Tammy has opened an ice cream stand to earn money for her college tuition. She records the number of cones she sells each day in a table like the one shown below.

Days in operation |
Number of cones sold |

1 | 48 |

2 | 56 |

3 | 77 |

4 | 79 |

5 | 82 |

6 | 98 |

7 | 105 |

Tammy is very pleased with the numbers of cones sold for her first week in operation. Now she wants to analyze the results shown in the table. What information can Tammy record from her table?

In this concept, you will learn to recognize functions.

### Functions

Many things in the real world consist of a relationship between two things. The number of hours a person works and the amount of money earned, the number of gallons of gas bought and the distance a person can drive and the names of the students in a class and their heights are just a few examples of relationships between two things.

The names of the students in a class paired with their heights is an example of a relation. These two things can be paired as (name, height) or as (height, name). The name and the height are written as an ordered pair which simply means that one comes first and the other comes second. When a relationship is expressed as an ordered pair it is called a **relation**. A set of ordered pairs is a **relation**.

If the relationship between the names of the students and their heights is written as (name, height) with the name as the first thing in the ordered pair, then the names are the set of all staring points. This set of starting points is called the **domain** of the relation. The heights are the second thing in the ordered pair and are the set of all ending points. This set of ending points is called the **range** of the relation.

If the variable ‘

’ represents the names of the students and the variable ‘ represents the heights of the students, then the ordered pair (name, height) can be written as . The set of values for ‘ ’ will be the domain and the set of values for ‘ ’ will be the range.Look at the following set of ordered pairs:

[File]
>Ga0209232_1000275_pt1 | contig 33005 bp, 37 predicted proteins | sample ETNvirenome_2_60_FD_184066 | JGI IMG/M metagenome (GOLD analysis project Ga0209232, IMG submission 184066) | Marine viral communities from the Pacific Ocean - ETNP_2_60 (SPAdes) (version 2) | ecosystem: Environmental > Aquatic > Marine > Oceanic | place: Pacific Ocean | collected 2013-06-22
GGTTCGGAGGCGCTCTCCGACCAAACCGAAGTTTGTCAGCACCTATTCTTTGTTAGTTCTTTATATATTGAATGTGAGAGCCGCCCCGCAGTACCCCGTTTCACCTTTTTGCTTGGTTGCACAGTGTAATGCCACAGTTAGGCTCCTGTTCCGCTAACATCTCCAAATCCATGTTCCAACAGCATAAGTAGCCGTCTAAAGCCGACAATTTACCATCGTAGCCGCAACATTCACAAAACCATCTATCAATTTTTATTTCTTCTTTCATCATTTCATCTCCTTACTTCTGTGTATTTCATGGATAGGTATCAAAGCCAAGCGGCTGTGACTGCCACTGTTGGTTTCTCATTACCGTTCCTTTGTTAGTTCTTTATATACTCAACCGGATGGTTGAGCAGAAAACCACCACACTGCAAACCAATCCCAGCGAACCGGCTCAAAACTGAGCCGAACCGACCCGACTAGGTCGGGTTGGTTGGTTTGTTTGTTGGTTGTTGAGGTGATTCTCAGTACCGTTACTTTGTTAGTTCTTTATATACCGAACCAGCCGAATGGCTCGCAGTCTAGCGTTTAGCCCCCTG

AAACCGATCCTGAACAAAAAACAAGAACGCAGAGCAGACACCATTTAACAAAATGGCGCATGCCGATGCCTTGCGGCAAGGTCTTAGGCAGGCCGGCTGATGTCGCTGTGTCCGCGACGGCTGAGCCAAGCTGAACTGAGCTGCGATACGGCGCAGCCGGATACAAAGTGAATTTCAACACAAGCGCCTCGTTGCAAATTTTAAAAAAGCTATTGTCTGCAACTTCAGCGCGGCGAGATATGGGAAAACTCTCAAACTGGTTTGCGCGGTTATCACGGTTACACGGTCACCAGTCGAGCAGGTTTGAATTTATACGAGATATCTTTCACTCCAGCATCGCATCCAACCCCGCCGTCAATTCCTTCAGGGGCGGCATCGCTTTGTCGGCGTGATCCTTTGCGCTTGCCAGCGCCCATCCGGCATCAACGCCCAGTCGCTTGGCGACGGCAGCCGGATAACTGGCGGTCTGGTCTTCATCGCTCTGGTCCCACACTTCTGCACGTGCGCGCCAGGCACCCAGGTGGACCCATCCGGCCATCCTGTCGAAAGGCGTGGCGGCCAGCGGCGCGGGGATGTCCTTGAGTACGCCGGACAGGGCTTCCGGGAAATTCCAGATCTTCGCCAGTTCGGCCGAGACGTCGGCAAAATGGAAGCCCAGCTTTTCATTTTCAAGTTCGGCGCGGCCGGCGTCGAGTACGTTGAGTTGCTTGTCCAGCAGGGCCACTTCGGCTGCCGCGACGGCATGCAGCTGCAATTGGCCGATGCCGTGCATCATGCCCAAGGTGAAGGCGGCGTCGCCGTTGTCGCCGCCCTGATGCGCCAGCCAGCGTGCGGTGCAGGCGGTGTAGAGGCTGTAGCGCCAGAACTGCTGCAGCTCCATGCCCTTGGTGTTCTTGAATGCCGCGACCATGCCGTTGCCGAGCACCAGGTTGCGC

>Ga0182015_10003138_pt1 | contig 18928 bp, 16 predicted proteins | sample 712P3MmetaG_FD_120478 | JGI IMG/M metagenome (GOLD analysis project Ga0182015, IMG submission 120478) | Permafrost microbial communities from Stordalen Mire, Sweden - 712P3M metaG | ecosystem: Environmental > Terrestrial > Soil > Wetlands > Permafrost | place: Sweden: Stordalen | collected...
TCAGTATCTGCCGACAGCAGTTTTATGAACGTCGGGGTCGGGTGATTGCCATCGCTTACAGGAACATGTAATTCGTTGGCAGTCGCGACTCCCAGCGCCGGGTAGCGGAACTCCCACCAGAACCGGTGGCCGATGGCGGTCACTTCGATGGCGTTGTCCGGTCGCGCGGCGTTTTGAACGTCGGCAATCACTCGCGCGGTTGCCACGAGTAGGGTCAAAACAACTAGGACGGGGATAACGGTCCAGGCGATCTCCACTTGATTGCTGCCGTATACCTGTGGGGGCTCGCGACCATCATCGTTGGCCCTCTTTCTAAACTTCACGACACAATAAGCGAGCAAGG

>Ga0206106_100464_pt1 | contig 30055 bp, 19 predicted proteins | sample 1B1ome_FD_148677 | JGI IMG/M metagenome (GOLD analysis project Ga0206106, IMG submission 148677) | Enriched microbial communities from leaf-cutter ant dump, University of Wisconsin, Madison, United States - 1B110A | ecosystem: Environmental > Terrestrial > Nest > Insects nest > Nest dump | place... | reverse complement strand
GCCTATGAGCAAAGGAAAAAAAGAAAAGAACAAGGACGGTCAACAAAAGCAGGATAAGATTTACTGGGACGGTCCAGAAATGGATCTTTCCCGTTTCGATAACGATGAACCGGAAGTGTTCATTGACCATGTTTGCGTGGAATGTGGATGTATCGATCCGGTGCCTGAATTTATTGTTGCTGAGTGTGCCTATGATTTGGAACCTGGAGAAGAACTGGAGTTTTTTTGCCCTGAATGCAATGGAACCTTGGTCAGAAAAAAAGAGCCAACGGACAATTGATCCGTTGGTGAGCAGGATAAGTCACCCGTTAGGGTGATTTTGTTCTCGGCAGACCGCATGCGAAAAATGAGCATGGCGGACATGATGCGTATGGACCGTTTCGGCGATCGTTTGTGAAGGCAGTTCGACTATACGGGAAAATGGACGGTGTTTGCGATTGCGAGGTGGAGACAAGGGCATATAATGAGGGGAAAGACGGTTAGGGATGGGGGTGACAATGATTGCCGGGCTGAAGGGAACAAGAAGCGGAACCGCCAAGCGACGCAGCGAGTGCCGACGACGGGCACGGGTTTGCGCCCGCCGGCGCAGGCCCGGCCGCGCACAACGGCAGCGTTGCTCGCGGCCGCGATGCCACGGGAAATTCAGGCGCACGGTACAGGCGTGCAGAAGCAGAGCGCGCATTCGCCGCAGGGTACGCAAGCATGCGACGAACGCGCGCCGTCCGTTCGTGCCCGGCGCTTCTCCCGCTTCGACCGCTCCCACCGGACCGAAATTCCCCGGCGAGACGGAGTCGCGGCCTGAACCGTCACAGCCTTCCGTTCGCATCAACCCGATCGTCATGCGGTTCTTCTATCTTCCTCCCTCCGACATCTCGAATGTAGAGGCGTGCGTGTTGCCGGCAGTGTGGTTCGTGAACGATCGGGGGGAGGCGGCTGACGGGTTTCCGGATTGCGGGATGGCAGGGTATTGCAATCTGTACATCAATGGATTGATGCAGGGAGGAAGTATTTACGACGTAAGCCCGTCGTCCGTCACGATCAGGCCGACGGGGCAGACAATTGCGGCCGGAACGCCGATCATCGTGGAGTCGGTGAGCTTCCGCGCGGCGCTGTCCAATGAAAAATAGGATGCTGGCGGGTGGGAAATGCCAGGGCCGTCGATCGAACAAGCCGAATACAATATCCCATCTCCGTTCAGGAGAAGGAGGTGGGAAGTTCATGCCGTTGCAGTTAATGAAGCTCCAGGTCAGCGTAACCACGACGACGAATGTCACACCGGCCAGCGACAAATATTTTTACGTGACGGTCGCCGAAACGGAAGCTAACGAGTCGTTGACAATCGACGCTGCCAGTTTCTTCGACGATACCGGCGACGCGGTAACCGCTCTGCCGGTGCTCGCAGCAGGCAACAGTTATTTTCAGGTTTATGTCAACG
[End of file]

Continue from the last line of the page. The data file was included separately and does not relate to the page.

\begin{align*}(1,4),(2,6),(2,8),(3,10),(4,12)\end{align*}

The values are written as ordered pairs

such that the domain includes the values and the range includes the values . Notice that the -value of 2 is paired with two different -values. A relation can have a member of the domain paired with more than one member from the range.Look at this set of ordered pairs:

\begin{align*}(1,3),(2,5),(3,7),(4,9),(5,11)\end{align*}

The values are written as ordered pairs **function**.

### Examples

#### Example 1

Earlier, you were given a problem about Tammy and her ice cream cones. She wants to record information from the table.

Tammy can record the domain and range from the table and determine if the information represents a relation or a function.

First, make a list of ordered pairs to represent the information in the table.

\begin{align*}\{(1,48),(2,56),(3,77),(4,79),(5,82),(6,98),(7,105) \}\end{align*}

Next, list the members of the domain. Remember to list each

-value only once.\begin{align*}(1,2,3,4,5,6,7)\end{align*}

Next, list the members of the domain. Remember to list each

-value only once.\begin{align*}(48,56,77,79,82,98,105)\end{align*}